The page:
ECB steps up bond buys to (EURO)9.5 billion

The European Central Bank stepped up its purchases of government bonds last week to (EURO)9.5 billion ($13 billion), bank figures showed Monday.
The purchases are aimed at keeping a lid on borrowing costs faced by Italy and Spain so they don't succumb to the European debt crisis as Greece has. Last week's total was up from (EURO)4.0 billion the week before.
Despite the purchases Italian bond yields rose last week as investors questioned whether the government there will reform its finances and economy. On Monday they climbed as high as 6.68 percent for the 10-year bond, the highest rate since Italy joined the euro in 1999.
When the ECB re-launched bond buys in August it drove the yield down to just below 5 percent from over 6 percent.
Mario Draghi, the new man at the helm of the European Central Bank, warned governments last week that it was "pointless" to depend on the bond buys to keep their borrowing costs down for any length of time. He said they needed to reform their economies and get spending under control in order to convince bond markets to lend at reasonable rates.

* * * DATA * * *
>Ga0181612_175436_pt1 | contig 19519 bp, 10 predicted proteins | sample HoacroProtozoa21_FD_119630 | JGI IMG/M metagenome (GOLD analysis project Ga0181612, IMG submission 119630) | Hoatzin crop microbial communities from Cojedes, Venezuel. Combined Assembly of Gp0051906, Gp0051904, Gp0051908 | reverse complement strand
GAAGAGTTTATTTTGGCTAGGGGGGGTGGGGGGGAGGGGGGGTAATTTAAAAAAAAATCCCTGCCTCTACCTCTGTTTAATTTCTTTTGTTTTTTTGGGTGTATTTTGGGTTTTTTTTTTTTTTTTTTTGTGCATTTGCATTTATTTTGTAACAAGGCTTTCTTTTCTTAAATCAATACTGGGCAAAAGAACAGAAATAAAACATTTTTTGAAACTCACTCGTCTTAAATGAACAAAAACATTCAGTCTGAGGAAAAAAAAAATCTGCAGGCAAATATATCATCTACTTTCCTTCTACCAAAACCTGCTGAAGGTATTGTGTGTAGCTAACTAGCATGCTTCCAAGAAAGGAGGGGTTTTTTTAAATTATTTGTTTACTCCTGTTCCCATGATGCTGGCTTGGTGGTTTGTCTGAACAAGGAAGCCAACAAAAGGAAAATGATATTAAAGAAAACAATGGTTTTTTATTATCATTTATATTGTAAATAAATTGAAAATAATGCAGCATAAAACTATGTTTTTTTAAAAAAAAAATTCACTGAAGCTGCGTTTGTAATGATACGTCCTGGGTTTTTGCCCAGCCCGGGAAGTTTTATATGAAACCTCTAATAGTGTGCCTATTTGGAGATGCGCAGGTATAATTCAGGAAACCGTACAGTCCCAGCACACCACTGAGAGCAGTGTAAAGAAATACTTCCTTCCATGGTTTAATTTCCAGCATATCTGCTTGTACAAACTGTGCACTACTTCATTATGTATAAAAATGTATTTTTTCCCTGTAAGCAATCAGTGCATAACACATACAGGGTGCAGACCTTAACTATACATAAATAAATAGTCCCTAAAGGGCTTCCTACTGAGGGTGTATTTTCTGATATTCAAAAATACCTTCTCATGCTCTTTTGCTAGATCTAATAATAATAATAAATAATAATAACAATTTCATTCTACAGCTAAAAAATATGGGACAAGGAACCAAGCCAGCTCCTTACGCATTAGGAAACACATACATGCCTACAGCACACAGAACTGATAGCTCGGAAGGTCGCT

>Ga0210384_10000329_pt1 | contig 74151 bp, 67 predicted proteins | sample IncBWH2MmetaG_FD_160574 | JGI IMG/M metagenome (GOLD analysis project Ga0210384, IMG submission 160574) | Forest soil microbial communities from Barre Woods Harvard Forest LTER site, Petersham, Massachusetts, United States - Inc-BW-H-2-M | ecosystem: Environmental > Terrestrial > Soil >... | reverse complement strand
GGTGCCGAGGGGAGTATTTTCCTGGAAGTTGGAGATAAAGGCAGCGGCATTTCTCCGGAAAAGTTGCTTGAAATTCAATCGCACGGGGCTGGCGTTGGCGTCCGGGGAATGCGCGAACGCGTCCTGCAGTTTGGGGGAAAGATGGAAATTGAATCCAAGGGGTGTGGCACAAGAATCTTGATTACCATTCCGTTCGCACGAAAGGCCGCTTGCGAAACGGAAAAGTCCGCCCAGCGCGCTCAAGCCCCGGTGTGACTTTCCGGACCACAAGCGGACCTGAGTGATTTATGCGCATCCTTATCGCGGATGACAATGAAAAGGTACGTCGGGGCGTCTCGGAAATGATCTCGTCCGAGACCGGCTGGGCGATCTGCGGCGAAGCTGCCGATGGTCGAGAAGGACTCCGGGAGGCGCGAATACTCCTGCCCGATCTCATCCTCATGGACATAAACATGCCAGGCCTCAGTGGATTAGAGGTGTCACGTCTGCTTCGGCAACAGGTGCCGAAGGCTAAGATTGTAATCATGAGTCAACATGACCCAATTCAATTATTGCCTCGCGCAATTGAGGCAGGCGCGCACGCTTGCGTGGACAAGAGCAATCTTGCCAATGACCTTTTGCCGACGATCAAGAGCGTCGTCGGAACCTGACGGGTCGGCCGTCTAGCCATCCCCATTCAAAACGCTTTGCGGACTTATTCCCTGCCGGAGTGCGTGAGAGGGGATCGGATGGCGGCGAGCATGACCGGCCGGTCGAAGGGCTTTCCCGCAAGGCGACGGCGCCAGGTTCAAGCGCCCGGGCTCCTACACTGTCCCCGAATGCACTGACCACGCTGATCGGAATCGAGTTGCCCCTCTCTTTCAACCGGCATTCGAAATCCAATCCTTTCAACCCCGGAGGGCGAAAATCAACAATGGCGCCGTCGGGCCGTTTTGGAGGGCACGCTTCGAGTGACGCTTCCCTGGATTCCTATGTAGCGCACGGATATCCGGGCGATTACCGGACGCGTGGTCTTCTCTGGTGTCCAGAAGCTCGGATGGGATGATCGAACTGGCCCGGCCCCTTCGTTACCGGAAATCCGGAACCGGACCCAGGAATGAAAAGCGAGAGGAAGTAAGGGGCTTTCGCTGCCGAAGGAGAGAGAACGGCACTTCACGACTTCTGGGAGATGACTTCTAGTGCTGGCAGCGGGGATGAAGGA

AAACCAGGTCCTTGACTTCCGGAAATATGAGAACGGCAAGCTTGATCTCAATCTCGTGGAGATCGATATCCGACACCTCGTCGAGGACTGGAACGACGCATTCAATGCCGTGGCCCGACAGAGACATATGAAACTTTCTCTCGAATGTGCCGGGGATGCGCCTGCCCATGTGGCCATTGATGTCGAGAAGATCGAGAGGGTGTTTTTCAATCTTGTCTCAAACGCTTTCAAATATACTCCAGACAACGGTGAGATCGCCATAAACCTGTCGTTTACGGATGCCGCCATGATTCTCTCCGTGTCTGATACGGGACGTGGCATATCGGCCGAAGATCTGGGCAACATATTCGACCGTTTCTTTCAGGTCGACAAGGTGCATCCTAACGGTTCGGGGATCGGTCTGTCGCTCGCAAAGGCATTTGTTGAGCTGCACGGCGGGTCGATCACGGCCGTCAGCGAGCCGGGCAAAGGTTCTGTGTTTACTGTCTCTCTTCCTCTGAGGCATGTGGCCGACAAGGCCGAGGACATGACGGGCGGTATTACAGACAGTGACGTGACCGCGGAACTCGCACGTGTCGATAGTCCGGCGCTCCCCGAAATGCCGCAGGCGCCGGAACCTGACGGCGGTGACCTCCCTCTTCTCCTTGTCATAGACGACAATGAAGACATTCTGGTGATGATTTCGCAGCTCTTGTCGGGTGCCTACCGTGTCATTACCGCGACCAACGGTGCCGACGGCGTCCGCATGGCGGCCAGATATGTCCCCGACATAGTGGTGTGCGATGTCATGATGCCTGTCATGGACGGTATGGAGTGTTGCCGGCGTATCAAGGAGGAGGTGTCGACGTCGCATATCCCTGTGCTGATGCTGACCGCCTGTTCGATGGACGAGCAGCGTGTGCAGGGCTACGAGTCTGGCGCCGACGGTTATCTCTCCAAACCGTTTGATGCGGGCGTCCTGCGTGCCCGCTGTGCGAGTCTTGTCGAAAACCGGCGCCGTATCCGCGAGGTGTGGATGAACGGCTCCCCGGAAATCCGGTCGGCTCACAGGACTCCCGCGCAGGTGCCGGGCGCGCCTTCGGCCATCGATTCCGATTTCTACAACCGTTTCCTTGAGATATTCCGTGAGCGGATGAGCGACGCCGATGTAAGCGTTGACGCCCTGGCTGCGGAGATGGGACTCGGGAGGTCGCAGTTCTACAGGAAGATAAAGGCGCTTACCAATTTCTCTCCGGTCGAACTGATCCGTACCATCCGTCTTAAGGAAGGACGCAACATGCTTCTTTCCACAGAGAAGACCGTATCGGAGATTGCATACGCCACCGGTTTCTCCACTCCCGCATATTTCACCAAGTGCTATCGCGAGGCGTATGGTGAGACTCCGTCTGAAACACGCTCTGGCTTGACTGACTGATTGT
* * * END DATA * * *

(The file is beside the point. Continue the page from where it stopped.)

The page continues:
Nonetheless some economists say the ECB may wind up having to buy large amounts of Italian bonds. That is because an Italian default would have serious consequences for the eurozone and the global economy, and only the ECB has the financial firepower to conduct a rescue.
The bank wants the European bailout fund, the European Financial Stability Facility, to take over the job of supporting indebted governments.
But it is considered too small for the job, with financial resources of (EURO)440 billion ($605 billion) and much of that already committed to bailouts for Greece, Portugal and Ireland. Eurozone finance ministers will talk later Monday about how to extend its financial firepower.
European officials have also proposed using a special-purpose entity along with the EFSF to raise money from outside investors.